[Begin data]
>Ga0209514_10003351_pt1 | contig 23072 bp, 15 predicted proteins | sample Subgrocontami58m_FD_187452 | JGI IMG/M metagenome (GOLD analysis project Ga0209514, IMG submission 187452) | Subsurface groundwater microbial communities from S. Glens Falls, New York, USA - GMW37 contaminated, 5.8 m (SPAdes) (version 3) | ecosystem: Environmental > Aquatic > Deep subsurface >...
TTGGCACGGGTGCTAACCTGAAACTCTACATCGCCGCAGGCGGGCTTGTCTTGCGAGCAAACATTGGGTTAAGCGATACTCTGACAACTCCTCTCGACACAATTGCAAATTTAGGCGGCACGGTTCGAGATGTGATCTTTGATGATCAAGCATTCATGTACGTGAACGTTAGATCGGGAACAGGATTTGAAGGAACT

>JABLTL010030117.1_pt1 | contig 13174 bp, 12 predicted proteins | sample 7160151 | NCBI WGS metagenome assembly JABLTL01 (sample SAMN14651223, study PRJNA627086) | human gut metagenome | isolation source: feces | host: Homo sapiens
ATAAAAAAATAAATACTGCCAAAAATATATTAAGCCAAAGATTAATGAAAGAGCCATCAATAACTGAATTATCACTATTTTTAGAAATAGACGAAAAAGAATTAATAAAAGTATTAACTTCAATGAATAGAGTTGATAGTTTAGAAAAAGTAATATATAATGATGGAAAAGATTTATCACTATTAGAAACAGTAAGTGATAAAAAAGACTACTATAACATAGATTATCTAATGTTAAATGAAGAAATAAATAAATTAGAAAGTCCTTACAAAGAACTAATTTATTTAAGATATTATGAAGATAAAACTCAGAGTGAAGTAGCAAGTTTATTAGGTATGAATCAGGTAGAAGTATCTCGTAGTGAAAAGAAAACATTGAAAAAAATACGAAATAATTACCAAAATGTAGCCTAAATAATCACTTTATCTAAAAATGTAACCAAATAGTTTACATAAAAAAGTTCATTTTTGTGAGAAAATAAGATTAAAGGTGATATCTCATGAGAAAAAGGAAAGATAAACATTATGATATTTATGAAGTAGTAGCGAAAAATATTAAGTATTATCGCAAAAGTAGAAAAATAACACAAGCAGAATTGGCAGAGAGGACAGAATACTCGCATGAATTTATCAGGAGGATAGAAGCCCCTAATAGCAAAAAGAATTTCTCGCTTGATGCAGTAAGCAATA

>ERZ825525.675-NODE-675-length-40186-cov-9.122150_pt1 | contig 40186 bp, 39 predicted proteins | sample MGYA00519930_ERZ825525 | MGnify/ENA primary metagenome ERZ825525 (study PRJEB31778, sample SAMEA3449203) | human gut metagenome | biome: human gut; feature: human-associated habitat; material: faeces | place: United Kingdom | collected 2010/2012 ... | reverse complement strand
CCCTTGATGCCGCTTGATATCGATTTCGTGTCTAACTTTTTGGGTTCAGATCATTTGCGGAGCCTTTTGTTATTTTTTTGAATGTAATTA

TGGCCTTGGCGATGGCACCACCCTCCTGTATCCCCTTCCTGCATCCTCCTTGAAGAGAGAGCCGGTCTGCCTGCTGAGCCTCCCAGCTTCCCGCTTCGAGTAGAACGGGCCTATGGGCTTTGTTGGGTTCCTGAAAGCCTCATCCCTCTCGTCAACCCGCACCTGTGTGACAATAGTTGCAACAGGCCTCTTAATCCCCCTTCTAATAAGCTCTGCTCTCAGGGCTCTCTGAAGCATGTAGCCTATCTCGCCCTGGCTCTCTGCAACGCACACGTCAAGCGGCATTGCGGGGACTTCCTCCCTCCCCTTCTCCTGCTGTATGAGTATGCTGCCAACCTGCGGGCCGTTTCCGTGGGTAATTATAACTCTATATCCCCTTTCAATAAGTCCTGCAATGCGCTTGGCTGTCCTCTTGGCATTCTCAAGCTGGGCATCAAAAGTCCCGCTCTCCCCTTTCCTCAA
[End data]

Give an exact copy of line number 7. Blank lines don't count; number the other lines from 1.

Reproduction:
TGGCCTTGGCGATGGCACCACCCTCCTGTATCCCCTTCCTGCATCCTCCTTGAAGAGAGAGCCGGTCTGCCTGCTGAGCCTCCCAGCTTCCCGCTTCGAGTAGAACGGGCCTATGGGCTTTGTTGGGTTCCTGAAAGCCTCATCCCTCTCGTCAACCCGCACCTGTGTGACAATAGTTGCAACAGGCCTCTTAATCCCCCTTCTAATAAGCTCTGCTCTCAGGGCTCTCTGAAGCATGTAGCCTATCTCGCCCTGGCTCTCTGCAACGCACACGTCAAGCGGCATTGCGGGGACTTCCTCCCTCCCCTTCTCCTGCTGTATGAGTATGCTGCCAACCTGCGGGCCGTTTCCGTGGGTAATTATAACTCTATATCCCCTTTCAATAAGTCCTGCAATGCGCTTGGCTGTCCTCTTGGCATTCTCAAGCTGGGCATCAAAAGTCCCGCTCTCCCCTTTCCTCAA